More than 300 companies are talking to government officials in Washington about how detrimental the trade war is.Marketsread more
Powell stresses the central bank's independence in a speech that comes amid continuous pressure from the White House to cut interest rates.The Fedread more
In a text message, Grisham confirmed to CNBC that she will still be working for the first lady even as she takes on her new roles.Politicsread more
Acting Customs and Border Protection Commissioner John Sanders is resigning amid the furor over the Trump administration's treatment of migrant children.Politicsread more
Stocks should rally if the U.S. and China agree to new negotiations and a ceasefire in the trade war, but the economic impact of tariffs will continue.Market Insiderread more
Warren's election reform proposal includes standardized federal election rules, increased federal oversight of elections, and a constitutional amendment guaranteeing voting...Politicsread more
Apple's iOS 13 is coming this fall, but you can already try it on your iPhone with the new public beta. Here are some of the best hidden features.Technologyread more
Even if the debate stage will be more crowded than ever, recent history shows they can reveal the candidates' skills and character - even if the two stand at odds.Politicsread more
Micron beat analyst estimates on earnings and revenue for its fiscal third quarter of 2019.Technologyread more
Investors are piling into gold, sending the precious metal to a six-year high, and analysts think the commodity has established a base to go even higher.Marketsread more
Trump slams Iran on Twitter for issuing a "very ignorant and insulting statement" after the U.S. slapped fresh sanctions on Tehran.Politicsread more
President Donald Trump's assertions about the U.S.-China agreement to pause tariff escalations that emerged over the weekend do not appear to match the White House's official description of the agreement.
Following the conclusion of the G-20 summit in Argentina, the U.S. leader described the agreement brokered with Beijing as "one of the largest deals ever made." He said Chinese President Xi Jinping's government "will be opening up" and "getting rid of tariffs."
The White House, however, did not back up Trump's claims about China ending tariffs, but referred instead to a temporary agreement not to raise them further. And it gave little indication of China "opening up."
In a statement, the White House press secretary said Beijing will agree to purchase "a not yet agreed upon, but very substantial" amount of U.S. agricultural, energy, industrial and other products in order "to reduce the trade imbalance between our two countries."
During the talks at the G-20 meeting, the two superpowers agreed to delay additional taxes on each other's goods for the next 90 days — during which time they will try to overcome difficult differences including "forced technology transfer, intellectual property protection, non-tariff barriers, cyber intrusions and cyber theft."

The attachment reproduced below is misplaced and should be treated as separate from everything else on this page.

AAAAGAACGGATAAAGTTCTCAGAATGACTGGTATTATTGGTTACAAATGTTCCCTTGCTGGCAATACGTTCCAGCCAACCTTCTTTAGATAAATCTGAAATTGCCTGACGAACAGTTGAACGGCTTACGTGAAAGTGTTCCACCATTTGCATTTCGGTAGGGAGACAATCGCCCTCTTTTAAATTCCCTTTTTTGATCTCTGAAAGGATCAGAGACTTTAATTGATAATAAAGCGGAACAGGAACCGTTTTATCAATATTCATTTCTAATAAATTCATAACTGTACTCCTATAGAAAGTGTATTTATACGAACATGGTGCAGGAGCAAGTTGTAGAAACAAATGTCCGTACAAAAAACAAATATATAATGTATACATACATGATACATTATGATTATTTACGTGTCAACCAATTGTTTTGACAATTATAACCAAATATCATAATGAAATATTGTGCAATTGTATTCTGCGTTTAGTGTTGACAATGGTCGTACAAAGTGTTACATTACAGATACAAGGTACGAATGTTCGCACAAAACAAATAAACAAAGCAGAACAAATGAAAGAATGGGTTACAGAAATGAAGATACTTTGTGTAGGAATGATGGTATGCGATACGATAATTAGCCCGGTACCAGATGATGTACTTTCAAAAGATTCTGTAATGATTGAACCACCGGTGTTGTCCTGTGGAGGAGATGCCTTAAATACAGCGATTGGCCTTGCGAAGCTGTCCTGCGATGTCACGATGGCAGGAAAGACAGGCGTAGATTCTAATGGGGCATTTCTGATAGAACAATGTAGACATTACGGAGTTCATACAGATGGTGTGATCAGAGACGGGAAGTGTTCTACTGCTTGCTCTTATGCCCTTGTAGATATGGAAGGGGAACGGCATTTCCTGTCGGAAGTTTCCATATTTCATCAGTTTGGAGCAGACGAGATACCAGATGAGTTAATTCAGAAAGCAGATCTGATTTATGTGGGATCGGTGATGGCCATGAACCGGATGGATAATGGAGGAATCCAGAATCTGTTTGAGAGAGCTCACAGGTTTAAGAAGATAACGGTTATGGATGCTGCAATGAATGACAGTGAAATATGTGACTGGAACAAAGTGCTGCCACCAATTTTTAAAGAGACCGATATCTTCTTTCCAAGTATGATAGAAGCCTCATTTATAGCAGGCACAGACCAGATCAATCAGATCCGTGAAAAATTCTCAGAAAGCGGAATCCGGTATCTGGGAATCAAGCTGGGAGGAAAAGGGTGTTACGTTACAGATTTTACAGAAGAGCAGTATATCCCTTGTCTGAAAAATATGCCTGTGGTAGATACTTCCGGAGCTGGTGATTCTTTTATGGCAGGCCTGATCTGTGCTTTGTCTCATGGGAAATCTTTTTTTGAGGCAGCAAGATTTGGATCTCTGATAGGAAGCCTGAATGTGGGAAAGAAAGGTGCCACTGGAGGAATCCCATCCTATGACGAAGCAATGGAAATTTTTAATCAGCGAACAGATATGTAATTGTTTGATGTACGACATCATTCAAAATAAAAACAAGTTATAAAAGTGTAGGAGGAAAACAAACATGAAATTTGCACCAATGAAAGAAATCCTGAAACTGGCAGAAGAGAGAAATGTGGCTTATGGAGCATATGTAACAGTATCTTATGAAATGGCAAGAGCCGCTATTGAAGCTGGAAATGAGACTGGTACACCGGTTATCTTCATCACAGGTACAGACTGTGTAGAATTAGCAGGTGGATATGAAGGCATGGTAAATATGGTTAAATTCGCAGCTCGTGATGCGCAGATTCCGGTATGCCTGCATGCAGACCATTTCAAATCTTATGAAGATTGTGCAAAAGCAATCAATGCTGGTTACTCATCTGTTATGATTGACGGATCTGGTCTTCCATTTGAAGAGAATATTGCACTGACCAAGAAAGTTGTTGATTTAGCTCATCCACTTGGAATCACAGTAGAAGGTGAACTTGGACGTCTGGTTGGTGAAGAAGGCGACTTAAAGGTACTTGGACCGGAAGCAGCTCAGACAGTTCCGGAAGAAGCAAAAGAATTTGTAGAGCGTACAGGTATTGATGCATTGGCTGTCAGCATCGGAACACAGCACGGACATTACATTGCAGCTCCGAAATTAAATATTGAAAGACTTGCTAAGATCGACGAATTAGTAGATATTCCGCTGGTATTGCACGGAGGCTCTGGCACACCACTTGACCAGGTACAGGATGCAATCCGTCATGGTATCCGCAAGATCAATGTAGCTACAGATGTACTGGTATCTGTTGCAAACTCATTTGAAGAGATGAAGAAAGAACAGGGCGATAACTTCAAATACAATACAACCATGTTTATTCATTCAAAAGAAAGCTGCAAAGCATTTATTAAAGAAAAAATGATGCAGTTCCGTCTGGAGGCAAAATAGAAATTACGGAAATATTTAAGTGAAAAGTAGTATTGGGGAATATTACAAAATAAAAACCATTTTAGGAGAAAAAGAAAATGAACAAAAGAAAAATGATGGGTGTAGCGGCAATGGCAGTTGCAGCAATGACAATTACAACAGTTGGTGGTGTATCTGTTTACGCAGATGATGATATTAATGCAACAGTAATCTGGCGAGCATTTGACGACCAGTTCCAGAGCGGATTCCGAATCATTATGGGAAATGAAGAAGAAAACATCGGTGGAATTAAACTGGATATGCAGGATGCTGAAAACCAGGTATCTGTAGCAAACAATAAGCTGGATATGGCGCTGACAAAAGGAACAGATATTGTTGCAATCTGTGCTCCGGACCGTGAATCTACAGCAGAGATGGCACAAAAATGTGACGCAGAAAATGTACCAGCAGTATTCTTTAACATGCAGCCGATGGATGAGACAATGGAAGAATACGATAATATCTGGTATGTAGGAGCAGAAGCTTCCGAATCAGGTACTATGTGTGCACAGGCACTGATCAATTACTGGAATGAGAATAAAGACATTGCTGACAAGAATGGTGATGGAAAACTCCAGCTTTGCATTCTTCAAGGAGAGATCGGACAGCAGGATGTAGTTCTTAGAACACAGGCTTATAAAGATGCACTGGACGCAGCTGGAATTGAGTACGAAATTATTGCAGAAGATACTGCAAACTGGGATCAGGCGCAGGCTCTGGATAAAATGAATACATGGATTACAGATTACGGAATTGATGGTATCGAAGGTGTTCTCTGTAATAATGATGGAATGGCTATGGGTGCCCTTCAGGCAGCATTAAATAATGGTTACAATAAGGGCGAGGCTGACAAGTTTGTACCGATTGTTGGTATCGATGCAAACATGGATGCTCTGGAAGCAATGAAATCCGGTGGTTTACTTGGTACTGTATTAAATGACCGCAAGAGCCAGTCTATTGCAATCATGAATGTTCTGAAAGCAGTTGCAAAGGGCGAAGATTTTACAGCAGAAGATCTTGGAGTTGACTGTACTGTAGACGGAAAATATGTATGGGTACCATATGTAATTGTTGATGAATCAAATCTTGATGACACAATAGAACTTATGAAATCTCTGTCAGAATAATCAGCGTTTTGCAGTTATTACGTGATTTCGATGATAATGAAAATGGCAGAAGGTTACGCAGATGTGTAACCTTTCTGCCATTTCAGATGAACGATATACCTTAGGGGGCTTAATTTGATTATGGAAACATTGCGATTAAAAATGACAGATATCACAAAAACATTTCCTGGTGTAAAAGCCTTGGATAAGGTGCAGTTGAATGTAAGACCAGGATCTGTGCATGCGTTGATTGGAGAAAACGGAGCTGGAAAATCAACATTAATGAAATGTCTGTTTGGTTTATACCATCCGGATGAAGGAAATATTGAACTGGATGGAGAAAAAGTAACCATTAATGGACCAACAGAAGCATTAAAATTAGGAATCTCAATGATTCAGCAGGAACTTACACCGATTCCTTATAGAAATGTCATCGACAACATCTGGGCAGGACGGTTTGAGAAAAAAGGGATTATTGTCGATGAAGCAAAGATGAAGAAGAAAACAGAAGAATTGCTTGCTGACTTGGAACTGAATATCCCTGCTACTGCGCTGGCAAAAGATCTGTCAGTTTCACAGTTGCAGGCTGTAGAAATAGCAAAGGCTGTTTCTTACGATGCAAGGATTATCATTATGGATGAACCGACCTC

The president's broad conclusions about the trade agreement also didn't mesh with Chinese state media's more measured descriptions.
The White House did not immediately respond to a CNBC request for comment overnight.
Political watchers were quick to highlight the contrast between Trump's lofty proclamations and the official statement from the White House.
Trump's comments "show his number one priority is the appearance of being a great dealmaker," said Mintaro Oba, a former U.S. State Department official who specialized in the Koreas during the Obama administration. "It doesn't matter to him what the details are, as long as he looks strong to his supporters."
"When it comes to anything associated with him, especially deals, things can't just be good, they have to be best," Oba continued.
Trump is under pressure from American businesses to resolve the trade fight. In September, U.S. companies in China said they were already hurting from the initial $50 billion worth of tariffs, according to a joint survey from the American Chamber of Commerce China and the American Chamber of Commerce Shanghai.
Complaints from American corporations as well as the Republican Party's losses in the midterm elections may be adding pressure on Trump to ease tensions, said David Adelman, former U.S. ambassador to Singapore and adjunct professor at the New York University. "The President seems eager for a deal," he said.
While news of a trade cease-fire was welcomed by the international community, skepticism remains as to whether Washington and Beijing can ultimately reach a solution that leads to a rollback of current tariffs.
"The results of the discussions in Buenos Aires are positive, but contrary to President Trump's enthusiastic comments, did not result in a breakthrough," said Adelman.
Beyond the trade front, Beijing will also more vigorously prosecute fentanyl smugglers, the White House statement said. Fentanyl — a synthetic opioid that is 50 times more addictive than heroin — has been linked to thousands of overdose deaths in the United States. China is one of the world's top producers of ingredients used to manufacture fentanyl, according to the U.S. Department of Justice.
The White House referred to China's new stance on fentanyl as a "wonderful humanitarian gesture."